Biomass and its many possible uses
"Biomass" can be converted into usable energy via many different processes and technologies. It can be turned into liquid fuels for transport, or into gaseous and solid fuels for the generation of electricity. Moreover, this conversion yields many different by-products that have markets of their own, and for which new markets are being developed (e.g. glycerine from the production of biodiesel has just entered the poultry feed market as a high value feed). In the future, "biomass" will be the feedstock for integrated "biorefineries" that yield much more than only fuels or power. For the time being, though, we did not take the number of jobs generated in these new markets for biofuel by-products into account.
Labor productivity for biomass energy production
A compilation of studies of labor productivity for biomass energy production in the developing world (Stockholm Environment Institute, 2001).
The studies we used
The following is the list of existing studies that estimate the number of jobs generated in different energy sectors. Even though most of this research shows surprisingly consistent results, there obviously are differences accross studies, depending on the number of samples used by the researchers, the methodology and the time at which the research was carried out. The latter is an important factor, since productivity increases over time, often resulting in fewer jobs for a particular sector over a particular period of time. This is most obvious in the coal sector, which has seen a steadily increasing production of coal over the last decades, but a serious decline in employment. Notwithstanding these differences in results, the studies did allow us to compile rough estimates. We used the following reports, which must be seen as 'meta-studies', because their results are based on comparing and compiling prior research:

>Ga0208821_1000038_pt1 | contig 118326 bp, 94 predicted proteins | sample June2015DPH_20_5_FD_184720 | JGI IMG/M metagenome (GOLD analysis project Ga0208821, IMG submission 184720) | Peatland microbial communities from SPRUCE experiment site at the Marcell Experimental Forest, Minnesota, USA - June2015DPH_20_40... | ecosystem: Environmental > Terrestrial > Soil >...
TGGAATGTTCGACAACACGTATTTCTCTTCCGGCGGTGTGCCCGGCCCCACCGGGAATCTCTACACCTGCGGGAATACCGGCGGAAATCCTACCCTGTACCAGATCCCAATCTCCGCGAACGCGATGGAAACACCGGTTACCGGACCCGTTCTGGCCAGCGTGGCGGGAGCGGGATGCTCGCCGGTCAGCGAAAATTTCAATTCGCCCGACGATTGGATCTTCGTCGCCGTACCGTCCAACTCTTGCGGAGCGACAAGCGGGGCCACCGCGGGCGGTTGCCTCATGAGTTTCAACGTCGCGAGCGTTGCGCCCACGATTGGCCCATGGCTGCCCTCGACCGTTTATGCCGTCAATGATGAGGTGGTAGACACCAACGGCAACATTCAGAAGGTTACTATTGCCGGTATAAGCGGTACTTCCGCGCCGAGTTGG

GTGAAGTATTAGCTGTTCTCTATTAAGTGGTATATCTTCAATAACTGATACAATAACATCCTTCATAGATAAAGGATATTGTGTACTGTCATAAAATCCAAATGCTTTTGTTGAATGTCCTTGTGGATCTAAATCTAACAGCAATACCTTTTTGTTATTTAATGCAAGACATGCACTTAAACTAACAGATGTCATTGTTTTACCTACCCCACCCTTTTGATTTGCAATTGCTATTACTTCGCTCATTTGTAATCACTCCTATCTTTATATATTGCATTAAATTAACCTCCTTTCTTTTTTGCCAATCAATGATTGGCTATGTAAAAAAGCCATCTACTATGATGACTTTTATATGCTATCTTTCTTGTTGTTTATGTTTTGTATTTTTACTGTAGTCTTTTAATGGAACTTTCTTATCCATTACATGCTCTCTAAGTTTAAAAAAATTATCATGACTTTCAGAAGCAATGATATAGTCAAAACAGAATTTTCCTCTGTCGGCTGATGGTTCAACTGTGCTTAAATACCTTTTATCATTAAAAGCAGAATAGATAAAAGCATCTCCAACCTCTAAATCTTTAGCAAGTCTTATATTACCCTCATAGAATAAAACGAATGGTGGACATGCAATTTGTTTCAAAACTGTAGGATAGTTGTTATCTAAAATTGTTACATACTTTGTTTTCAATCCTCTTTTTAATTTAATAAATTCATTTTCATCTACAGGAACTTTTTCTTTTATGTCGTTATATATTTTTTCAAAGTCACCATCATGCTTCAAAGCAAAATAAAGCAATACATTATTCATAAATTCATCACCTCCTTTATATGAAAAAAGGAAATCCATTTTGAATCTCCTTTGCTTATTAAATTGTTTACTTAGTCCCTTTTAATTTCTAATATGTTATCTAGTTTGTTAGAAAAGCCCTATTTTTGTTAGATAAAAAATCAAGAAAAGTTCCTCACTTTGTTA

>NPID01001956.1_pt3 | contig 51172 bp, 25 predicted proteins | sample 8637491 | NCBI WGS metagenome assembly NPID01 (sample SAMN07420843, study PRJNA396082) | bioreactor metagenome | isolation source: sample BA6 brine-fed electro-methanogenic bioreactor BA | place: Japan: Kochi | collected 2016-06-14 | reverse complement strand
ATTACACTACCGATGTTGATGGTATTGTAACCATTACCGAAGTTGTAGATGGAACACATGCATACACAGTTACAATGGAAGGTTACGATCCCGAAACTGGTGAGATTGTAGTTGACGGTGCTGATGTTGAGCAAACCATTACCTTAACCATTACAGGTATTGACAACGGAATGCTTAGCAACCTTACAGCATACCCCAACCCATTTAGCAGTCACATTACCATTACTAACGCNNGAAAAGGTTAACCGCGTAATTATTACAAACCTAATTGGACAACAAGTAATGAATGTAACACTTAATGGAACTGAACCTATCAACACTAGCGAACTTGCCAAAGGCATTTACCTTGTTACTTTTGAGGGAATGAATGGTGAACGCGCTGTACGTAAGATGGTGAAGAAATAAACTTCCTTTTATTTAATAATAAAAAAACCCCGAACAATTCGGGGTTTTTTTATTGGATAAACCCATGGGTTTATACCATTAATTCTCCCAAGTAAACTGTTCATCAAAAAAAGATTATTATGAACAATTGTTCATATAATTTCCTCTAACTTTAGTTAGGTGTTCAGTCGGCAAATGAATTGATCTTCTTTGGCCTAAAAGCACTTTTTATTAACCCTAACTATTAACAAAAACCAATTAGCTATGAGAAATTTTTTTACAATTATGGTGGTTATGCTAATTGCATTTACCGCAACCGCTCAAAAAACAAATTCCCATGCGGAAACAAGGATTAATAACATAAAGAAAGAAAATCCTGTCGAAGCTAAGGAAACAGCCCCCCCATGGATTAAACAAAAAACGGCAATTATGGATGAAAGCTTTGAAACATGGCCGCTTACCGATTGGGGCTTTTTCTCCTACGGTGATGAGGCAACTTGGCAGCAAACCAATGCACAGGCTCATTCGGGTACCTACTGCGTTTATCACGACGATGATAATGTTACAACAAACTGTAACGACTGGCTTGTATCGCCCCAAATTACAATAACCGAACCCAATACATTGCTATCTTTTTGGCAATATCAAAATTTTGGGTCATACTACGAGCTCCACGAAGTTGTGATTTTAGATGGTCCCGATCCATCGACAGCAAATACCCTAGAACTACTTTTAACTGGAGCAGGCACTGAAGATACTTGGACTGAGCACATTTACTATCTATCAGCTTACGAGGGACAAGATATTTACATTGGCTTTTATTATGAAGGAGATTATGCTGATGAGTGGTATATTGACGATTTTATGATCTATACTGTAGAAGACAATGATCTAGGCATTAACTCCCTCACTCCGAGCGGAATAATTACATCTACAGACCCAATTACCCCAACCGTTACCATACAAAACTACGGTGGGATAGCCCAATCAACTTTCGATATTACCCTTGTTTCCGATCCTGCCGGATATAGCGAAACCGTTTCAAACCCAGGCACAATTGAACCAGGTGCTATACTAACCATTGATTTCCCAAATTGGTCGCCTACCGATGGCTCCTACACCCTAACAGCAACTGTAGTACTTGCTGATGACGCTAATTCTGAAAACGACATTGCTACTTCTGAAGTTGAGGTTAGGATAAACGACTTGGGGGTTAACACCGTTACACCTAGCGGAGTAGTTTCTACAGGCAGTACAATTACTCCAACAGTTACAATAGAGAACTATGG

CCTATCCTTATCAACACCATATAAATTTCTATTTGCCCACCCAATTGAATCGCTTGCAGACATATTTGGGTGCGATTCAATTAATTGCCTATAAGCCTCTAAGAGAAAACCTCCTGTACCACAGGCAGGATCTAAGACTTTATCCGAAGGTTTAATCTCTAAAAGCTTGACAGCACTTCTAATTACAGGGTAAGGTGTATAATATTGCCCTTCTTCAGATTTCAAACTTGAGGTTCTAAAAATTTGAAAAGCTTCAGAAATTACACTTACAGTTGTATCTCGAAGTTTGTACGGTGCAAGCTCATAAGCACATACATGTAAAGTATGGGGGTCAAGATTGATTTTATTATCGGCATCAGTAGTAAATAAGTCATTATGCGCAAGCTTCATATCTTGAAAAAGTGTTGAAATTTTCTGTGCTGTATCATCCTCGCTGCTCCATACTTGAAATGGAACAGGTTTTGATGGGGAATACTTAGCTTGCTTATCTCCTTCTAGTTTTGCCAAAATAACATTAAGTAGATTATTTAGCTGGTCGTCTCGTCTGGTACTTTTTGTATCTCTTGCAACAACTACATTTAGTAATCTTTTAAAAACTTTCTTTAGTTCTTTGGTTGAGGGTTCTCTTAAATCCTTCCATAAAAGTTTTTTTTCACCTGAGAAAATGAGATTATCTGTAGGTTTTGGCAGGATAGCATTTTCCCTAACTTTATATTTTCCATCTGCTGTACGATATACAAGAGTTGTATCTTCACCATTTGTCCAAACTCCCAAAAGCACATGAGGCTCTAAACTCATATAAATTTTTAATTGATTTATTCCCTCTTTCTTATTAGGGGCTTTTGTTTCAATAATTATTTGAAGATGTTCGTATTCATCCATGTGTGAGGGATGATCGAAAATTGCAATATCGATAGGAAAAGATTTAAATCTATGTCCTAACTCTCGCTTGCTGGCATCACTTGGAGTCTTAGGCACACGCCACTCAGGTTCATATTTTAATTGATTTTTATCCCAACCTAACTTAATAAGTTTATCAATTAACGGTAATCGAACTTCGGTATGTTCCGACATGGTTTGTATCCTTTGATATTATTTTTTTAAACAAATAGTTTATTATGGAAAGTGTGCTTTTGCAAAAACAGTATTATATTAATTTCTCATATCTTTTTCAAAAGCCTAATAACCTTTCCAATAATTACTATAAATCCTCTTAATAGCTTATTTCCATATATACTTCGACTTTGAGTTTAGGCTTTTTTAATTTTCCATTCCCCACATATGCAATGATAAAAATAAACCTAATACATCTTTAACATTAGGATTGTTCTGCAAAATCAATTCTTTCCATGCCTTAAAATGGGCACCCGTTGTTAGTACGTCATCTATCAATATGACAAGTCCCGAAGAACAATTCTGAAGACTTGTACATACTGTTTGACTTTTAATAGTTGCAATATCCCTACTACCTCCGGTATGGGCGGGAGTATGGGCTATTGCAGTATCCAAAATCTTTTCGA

:: United Nations Convention on Trade and Development (UNCTAD): BIOFUELS - ADVANTAGES AND TRADE BARRIERS, Prepared by: Suani Teixeira Coelho UNCTAD/DITC/TED/2005/1 - 04/02/05; see pages 7 - 8.
:: Daniel M. Kammen, Kamal Kapadia, and Matthias Fripp (2004), Putting Renewables to Work: How Many Jobs Can the Clean Energy Industry Generate? [*.pdf]
:: Goldemberg, J. (2002) The Brazilian energy initiative—support report [*.pdf]. Paper Presented at the Johannesburg 2002 World Summit for Sustainable Development. Secretaria de Meio Ambiente, São Paulo (The Brazilian São Paulo State Environmental Secretariat)
:: Sivan Kartha and Gerald Leach (Stockholm Environment Institute, 2001), Using Modern Bioenergy to Reduce Rural Poverty [*.pdf]
Added to this, we asked several major biofuel companies active in the developing world to estimate how many jobs their projects yield, on a per hectare and 'per joule' basis. We then compared those estimates to independent research and calculated a rough average.
We received personal communications from (1) a major international biofuel production company involved in jatropha plantations in the South (South Africa, India, Philippines), (2) from a major oil palm plantation company active in Central-Africa and (3) from a company with biofuel production activities (using a grass species for biomass) in the Philippines. We wish to thank these companies for their participation.
In a later article, we will be looking at what this comparison really means. Because things are more complex than they look. Yes, bioenergy promises to bring many jobs to places where unemployment is a problem. But from the results we can also conclude that for some biofuels labor is the single most important cost factor in the production process, meaning that you need a pool of "cheap labor" in order to keep these fuels competitive. Some energy crops need so much of this cheap labor, that one can begin to wonder where social development ends, and exploitation begins. We will focus on these questions at a later time.